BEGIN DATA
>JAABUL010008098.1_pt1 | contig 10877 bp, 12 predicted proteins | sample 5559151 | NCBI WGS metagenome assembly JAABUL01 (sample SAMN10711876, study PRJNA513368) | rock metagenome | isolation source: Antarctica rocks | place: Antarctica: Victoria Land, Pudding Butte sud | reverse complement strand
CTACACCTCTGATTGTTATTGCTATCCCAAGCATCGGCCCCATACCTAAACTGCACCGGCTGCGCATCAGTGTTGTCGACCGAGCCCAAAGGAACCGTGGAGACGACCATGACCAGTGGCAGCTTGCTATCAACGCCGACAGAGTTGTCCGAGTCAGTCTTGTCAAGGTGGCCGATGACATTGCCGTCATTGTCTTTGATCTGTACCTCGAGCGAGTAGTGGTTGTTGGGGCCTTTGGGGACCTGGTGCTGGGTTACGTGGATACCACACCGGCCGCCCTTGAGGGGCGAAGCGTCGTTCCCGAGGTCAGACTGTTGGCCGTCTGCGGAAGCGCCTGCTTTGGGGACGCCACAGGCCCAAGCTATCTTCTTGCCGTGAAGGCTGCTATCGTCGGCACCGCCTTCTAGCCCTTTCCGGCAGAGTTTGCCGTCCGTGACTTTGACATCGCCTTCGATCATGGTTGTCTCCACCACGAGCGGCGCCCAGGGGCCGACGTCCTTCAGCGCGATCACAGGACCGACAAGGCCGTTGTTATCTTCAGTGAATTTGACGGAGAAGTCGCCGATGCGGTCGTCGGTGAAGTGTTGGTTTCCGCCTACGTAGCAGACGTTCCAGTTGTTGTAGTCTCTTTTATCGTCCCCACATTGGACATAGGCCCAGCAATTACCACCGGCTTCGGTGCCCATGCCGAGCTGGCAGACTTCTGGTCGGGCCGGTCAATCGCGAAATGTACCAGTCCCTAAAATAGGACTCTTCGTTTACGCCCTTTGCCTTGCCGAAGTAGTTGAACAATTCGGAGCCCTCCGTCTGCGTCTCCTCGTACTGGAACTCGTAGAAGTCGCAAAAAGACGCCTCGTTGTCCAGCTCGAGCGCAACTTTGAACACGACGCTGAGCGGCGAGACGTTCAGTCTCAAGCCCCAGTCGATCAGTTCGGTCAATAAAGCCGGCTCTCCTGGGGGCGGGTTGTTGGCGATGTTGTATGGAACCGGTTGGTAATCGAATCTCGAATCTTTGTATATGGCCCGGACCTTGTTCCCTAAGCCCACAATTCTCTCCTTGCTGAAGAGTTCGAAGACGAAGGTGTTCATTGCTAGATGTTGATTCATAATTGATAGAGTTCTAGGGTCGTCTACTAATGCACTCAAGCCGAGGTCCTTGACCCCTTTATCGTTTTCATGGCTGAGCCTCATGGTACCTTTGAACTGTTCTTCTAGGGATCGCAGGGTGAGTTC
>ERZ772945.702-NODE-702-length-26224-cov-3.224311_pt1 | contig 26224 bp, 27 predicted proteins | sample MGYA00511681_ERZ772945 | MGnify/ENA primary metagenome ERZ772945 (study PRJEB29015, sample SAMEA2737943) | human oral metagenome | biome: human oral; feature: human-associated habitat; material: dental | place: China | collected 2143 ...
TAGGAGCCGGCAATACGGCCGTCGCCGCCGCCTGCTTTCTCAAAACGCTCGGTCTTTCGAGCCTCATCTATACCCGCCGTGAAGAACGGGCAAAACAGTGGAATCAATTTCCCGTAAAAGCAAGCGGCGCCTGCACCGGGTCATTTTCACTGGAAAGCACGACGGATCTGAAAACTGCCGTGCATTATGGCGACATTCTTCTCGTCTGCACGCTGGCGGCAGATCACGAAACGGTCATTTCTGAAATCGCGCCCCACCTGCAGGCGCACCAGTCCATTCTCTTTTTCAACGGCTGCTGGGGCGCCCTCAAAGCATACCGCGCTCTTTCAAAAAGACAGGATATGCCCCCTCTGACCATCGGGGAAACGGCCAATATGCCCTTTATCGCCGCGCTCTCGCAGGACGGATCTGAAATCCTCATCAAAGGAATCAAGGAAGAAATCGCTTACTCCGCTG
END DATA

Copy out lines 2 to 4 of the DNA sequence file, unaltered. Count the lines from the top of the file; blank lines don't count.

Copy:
CTACACCTCTGATTGTTATTGCTATCCCAAGCATCGGCCCCATACCTAAACTGCACCGGCTGCGCATCAGTGTTGTCGACCGAGCCCAAAGGAACCGTGGAGACGACCATGACCAGTGGCAGCTTGCTATCAACGCCGACAGAGTTGTCCGAGTCAGTCTTGTCAAGGTGGCCGATGACATTGCCGTCATTGTCTTTGATCTGTACCTCGAGCGAGTAGTGGTTGTTGGGGCCTTTGGGGACCTGGTGCTGGGTTACGTGGATACCACACCGGCCGCCCTTGAGGGGCGAAGCGTCGTTCCCGAGGTCAGACTGTTGGCCGTCTGCGGAAGCGCCTGCTTTGGGGACGCCACAGGCCCAAGCTATCTTCTTGCCGTGAAGGCTGCTATCGTCGGCACCGCCTTCTAGCCCTTTCCGGCAGAGTTTGCCGTCCGTGACTTTGACATCGCCTTCGATCATGGTTGTCTCCACCACGAGCGGCGCCCAGGGGCCGACGTCCTTCAGCGCGATCACAGGACCGACAAGGCCGTTGTTATCTTCAGTGAATTTGACGGAGAAGTCGCCGATGCGGTCGTCGGTGAAGTGTTGGTTTCCGCCTACGTAGCAGACGTTCCAGTTGTTGTAGTCTCTTTTATCGTCCCCACATTGGACATAGGCCCAGCAATTACCACCGGCTTCGGTGCCCATGCCGAGCTGGCAGACTTCTGGTCGGGCCGGTCAATCGCGAAATGTACCAGTCCCTAAAATAGGACTCTTCGTTTACGCCCTTTGCCTTGCCGAAGTAGTTGAACAATTCGGAGCCCTCCGTCTGCGTCTCCTCGTACTGGAACTCGTAGAAGTCGCAAAAAGACGCCTCGTTGTCCAGCTCGAGCGCAACTTTGAACACGACGCTGAGCGGCGAGACGTTCAGTCTCAAGCCCCAGTCGATCAGTTCGGTCAATAAAGCCGGCTCTCCTGGGGGCGGGTTGTTGGCGATGTTGTATGGAACCGGTTGGTAATCGAATCTCGAATCTTTGTATATGGCCCGGACCTTGTTCCCTAAGCCCACAATTCTCTCCTTGCTGAAGAGTTCGAAGACGAAGGTGTTCATTGCTAGATGTTGATTCATAATTGATAGAGTTCTAGGGTCGTCTACTAATGCACTCAAGCCGAGGTCCTTGACCCCTTTATCGTTTTCATGGCTGAGCCTCATGGTACCTTTGAACTGTTCTTCTAGGGATCGCAGGGTGAGTTC
>ERZ772945.702-NODE-702-length-26224-cov-3.224311_pt1 | contig 26224 bp, 27 predicted proteins | sample MGYA00511681_ERZ772945 | MGnify/ENA primary metagenome ERZ772945 (study PRJEB29015, sample SAMEA2737943) | human oral metagenome | biome: human oral; feature: human-associated habitat; material: dental | place: China | collected 2143 ...
TAGGAGCCGGCAATACGGCCGTCGCCGCCGCCTGCTTTCTCAAAACGCTCGGTCTTTCGAGCCTCATCTATACCCGCCGTGAAGAACGGGCAAAACAGTGGAATCAATTTCCCGTAAAAGCAAGCGGCGCCTGCACCGGGTCATTTTCACTGGAAAGCACGACGGATCTGAAAACTGCCGTGCATTATGGCGACATTCTTCTCGTCTGCACGCTGGCGGCAGATCACGAAACGGTCATTTCTGAAATCGCGCCCCACCTGCAGGCGCACCAGTCCATTCTCTTTTTCAACGGCTGCTGGGGCGCCCTCAAAGCATACCGCGCTCTTTCAAAAAGACAGGATATGCCCCCTCTGACCATCGGGGAAACGGCCAATATGCCCTTTATCGCCGCGCTCTCGCAGGACGGATCTGAAATCCTCATCAAAGGAATCAAGGAAGAAATCGCTTACTCCGCTG